“The Jefferson Project researchers’ only purpose is to conduct research and provide data and predictive modeling tools, not to provide recommended solutions to the problems, which was an important and interesting takeaway for me,” Shedd said. “It’s about purely the development of unbiased scientific data. The Fund for Lake George then uses this data, along with their own scientists’ conclusions, to prioritize projects or deeper research to address specific problems.” (In one instance, when the Jefferson Project research indicated heightened chloride levels as an increasing issue affecting Lake George’s health, the Fund for Lake George put forth a series of recommendations to watershed municipalities on how to reduce road salt usage during winter snow removal.)
In the afternoon, the Chautauqua group met with Siy and other representatives of The Fund for Lake George along with leaders of local municipalities to learn how parties with different and sometimes conflicting priorities forged a cooperative political environment in their approach to caring for Lake George, which serves as the centerpiece of the region’s $2 billion annual tourism economy. The Fund’s “Legacy Strategy” calls for a unified, generational response to threats to the lake’s health, one that fuses environmental and economic imperatives.
“It was inspiring for me to see a collaboration between government, nonprofit foundations, private-sector business and scientific research experts. The Jefferson Project has no agenda and makes no assumptions. It is purely data-driven science for all to use. It has been shared with all organizations and governments that are addressing issues in Lake George. What they have created is consistent, unbiased science so everyone is able to work together from the same data,” said County Executive Borrello. “It is yielding significant results for Lake George and the many local economies that rely on it.”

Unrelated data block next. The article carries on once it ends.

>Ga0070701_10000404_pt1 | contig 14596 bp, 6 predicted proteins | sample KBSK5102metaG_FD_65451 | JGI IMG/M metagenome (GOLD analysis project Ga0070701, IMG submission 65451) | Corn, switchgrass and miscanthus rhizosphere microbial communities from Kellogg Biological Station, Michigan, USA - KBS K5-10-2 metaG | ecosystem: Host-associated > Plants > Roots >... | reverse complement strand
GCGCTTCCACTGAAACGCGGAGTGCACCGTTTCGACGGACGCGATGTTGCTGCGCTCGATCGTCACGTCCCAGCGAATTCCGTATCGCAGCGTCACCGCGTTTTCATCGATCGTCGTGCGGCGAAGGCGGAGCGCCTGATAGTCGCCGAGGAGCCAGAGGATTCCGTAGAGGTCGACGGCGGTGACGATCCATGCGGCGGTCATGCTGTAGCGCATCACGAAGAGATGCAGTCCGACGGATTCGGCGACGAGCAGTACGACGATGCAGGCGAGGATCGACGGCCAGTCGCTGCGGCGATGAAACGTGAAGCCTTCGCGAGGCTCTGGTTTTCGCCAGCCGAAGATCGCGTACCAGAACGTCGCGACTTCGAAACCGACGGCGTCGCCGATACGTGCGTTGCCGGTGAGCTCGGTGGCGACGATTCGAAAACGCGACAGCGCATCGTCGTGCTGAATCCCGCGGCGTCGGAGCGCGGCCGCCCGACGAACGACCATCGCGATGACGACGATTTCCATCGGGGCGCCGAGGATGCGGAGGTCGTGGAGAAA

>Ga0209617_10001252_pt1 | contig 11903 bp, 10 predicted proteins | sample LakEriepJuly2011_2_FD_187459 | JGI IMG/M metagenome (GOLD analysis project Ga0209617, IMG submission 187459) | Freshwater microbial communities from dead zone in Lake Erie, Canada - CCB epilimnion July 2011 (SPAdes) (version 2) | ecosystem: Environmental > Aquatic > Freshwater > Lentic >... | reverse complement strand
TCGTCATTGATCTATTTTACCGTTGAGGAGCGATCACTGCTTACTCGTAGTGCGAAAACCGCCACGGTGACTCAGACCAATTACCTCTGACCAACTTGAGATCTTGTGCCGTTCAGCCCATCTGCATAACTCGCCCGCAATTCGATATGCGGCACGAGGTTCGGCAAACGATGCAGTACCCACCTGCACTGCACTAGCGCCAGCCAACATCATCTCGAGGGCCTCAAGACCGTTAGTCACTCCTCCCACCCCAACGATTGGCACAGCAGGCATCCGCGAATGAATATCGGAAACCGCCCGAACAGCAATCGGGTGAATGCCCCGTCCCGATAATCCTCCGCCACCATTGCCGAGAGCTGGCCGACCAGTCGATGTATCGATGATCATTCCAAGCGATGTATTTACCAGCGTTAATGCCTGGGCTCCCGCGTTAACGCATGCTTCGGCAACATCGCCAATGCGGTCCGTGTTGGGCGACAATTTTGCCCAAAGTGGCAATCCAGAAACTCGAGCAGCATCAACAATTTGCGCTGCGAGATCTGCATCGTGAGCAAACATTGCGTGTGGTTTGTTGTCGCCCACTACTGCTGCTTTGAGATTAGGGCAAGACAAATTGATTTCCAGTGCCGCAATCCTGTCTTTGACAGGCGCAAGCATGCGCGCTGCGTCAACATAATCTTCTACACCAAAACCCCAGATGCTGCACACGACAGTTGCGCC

To cap their day, the Chautauqua group visited one of the lake’s six boat inspection and washing/decontamination stations to discuss the mandatory watercraft inspection program. The Aquatic Invasive Species Prevention Program on Lake George is the only mandatory boat inspection and decontamination program in the eastern United States, requiring that trailered boats be inspected, and decontaminated if necessary — both at no charge to the owner — before entering the lake’s waters. Implementing the inspection program required broad buy-in from stakeholders: it was created through a Memorandum of Understanding among municipal governments bordering Lake George, an MOU forged by the Fund for Lake George’s S.A.V.E. (Stop Aquatic inVasives from Entering) Lake George Partnership of municipal leaders, conservation groups and researchers. About one in every six of the 10,900 vessels inspected in 2017 required decontamination, according to a recent Lake George Park Commission report, which also noted that no new invasive species were detected in Lake George in the inspection program’s first four years.
Hill said the trip made him excited about the prospects for Chautauqua Lake in the near-term, if a Jefferson Project-like approach can be implemented.
“I am both optimistic and energized by the progress the Jefferson Project team has made in just five years,” Hill said. “After our day in Lake George, I’m even more hopeful that sustainable solutions to the issues affecting Chautauqua Lake are not as far off as we may think. With a combination of funding, technology and strong leadership basing decisions on sound shared data and science, we can do the generational work of returning Chautauqua Lake to a more natural condition and ensuring its viability and sustainability as the beating heart of our region’s ecology and economy.”